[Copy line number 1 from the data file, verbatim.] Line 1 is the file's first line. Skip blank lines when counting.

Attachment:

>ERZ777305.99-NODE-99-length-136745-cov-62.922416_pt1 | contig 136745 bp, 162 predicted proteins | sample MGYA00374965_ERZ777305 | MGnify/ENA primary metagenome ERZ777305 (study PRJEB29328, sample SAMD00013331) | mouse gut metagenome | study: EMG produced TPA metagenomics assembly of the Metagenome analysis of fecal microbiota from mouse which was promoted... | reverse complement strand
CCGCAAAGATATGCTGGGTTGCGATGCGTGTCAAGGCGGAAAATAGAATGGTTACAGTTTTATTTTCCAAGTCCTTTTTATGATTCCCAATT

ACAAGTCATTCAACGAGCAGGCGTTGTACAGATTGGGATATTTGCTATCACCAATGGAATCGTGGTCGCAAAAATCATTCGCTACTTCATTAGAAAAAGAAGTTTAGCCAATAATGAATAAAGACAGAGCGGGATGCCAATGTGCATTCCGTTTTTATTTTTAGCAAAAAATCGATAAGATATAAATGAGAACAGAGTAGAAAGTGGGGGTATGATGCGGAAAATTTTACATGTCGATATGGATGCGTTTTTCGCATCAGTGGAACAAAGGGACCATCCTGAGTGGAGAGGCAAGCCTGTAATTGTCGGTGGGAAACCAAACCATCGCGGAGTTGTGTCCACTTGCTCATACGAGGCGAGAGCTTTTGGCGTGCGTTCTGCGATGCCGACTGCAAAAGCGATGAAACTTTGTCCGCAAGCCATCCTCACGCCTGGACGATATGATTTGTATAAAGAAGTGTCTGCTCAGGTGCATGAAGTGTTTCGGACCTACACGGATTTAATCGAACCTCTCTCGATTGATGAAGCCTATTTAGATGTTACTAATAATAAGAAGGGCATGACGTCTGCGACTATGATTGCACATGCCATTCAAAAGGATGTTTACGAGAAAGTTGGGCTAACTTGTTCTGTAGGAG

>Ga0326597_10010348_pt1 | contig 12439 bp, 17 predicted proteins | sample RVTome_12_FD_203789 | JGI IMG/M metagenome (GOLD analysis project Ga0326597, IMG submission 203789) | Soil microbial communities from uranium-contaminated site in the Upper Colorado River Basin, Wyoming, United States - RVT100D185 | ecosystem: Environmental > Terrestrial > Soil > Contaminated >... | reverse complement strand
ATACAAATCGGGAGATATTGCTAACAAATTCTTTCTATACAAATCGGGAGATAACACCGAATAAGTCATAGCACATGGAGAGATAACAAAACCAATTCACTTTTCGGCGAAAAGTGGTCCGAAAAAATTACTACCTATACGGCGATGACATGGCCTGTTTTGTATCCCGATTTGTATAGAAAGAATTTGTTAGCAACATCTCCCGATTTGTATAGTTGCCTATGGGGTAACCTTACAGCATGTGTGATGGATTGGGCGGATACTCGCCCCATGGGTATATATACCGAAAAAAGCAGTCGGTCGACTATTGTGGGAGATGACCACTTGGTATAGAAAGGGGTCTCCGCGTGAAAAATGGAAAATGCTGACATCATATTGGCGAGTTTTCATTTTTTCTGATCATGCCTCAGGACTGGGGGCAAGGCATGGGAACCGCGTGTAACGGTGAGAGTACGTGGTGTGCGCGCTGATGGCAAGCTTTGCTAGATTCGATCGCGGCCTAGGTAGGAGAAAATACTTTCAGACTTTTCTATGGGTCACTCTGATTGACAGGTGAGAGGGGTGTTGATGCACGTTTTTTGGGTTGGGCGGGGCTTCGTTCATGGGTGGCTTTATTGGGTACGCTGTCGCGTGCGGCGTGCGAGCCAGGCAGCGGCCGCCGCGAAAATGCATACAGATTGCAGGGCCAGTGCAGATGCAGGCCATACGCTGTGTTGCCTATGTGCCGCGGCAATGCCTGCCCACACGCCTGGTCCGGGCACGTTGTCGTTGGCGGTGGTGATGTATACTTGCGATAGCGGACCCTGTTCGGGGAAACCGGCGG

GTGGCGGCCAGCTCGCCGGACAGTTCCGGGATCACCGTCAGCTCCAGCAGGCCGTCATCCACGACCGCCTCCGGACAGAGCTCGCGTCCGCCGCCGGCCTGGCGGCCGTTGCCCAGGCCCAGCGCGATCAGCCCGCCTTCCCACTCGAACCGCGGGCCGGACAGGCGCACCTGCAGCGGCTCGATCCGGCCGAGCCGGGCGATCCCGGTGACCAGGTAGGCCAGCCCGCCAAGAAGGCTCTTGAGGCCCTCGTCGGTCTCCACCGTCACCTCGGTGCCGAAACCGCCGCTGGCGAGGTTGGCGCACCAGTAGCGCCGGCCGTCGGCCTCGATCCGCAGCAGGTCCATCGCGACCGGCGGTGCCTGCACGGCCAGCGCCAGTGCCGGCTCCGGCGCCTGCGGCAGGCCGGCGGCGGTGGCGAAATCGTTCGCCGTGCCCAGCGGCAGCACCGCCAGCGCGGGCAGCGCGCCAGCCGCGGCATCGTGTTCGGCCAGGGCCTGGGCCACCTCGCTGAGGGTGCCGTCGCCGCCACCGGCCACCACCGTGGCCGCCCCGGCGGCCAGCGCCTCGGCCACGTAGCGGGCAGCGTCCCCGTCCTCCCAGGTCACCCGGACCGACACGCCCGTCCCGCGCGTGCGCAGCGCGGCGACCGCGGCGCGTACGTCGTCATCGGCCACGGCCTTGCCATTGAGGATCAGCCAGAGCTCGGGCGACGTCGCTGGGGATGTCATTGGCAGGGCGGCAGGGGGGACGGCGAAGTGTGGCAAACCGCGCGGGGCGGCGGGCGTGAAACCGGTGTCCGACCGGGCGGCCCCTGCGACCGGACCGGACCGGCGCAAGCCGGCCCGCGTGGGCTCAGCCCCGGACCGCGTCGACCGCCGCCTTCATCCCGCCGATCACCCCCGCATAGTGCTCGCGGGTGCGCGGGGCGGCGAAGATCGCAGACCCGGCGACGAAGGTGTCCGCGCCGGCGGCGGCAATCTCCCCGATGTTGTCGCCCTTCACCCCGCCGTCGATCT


>ERZ777305.99-NODE-99-length-136745-cov-62.922416_pt1 | contig 136745 bp, 162 predicted proteins | sample MGYA00374965_ERZ777305 | MGnify/ENA primary metagenome ERZ777305 (study PRJEB29328, sample SAMD00013331) | mouse gut metagenome | study: EMG produced TPA metagenomics assembly of the Metagenome analysis of fecal microbiota from mouse which was promoted... | reverse complement strand